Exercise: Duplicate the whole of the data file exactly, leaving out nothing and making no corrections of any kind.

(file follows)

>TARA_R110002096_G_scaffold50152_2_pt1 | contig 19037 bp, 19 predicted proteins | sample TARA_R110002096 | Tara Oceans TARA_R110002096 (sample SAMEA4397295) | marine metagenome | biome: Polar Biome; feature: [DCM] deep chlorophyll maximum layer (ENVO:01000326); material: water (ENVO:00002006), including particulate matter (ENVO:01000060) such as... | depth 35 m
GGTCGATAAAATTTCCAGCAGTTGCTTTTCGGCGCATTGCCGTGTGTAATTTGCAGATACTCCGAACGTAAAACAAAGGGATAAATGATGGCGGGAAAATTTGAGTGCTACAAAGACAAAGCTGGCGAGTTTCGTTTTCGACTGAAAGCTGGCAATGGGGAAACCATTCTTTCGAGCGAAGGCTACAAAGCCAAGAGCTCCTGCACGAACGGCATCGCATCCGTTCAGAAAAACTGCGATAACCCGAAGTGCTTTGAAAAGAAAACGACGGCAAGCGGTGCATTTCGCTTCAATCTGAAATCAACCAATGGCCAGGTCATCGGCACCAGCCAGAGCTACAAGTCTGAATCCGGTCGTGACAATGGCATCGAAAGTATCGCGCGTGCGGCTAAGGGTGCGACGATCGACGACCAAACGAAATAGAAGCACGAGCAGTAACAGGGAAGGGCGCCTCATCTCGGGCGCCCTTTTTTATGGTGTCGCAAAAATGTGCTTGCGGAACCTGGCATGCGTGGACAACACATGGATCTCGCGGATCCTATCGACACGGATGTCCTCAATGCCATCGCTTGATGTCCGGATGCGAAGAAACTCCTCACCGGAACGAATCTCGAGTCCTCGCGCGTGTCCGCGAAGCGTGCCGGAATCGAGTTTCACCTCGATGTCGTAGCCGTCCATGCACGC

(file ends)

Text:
>TARA_R110002096_G_scaffold50152_2_pt1 | contig 19037 bp, 19 predicted proteins | sample TARA_R110002096 | Tara Oceans TARA_R110002096 (sample SAMEA4397295) | marine metagenome | biome: Polar Biome; feature: [DCM] deep chlorophyll maximum layer (ENVO:01000326); material: water (ENVO:00002006), including particulate matter (ENVO:01000060) such as... | depth 35 m
GGTCGATAAAATTTCCAGCAGTTGCTTTTCGGCGCATTGCCGTGTGTAATTTGCAGATACTCCGAACGTAAAACAAAGGGATAAATGATGGCGGGAAAATTTGAGTGCTACAAAGACAAAGCTGGCGAGTTTCGTTTTCGACTGAAAGCTGGCAATGGGGAAACCATTCTTTCGAGCGAAGGCTACAAAGCCAAGAGCTCCTGCACGAACGGCATCGCATCCGTTCAGAAAAACTGCGATAACCCGAAGTGCTTTGAAAAGAAAACGACGGCAAGCGGTGCATTTCGCTTCAATCTGAAATCAACCAATGGCCAGGTCATCGGCACCAGCCAGAGCTACAAGTCTGAATCCGGTCGTGACAATGGCATCGAAAGTATCGCGCGTGCGGCTAAGGGTGCGACGATCGACGACCAAACGAAATAGAAGCACGAGCAGTAACAGGGAAGGGCGCCTCATCTCGGGCGCCCTTTTTTATGGTGTCGCAAAAATGTGCTTGCGGAACCTGGCATGCGTGGACAACACATGGATCTCGCGGATCCTATCGACACGGATGTCCTCAATGCCATCGCTTGATGTCCGGATGCGAAGAAACTCCTCACCGGAACGAATCTCGAGTCCTCGCGCGTGTCCGCGAAGCGTGCCGGAATCGAGTTTCACCTCGATGTCGTAGCCGTCCATGCACGC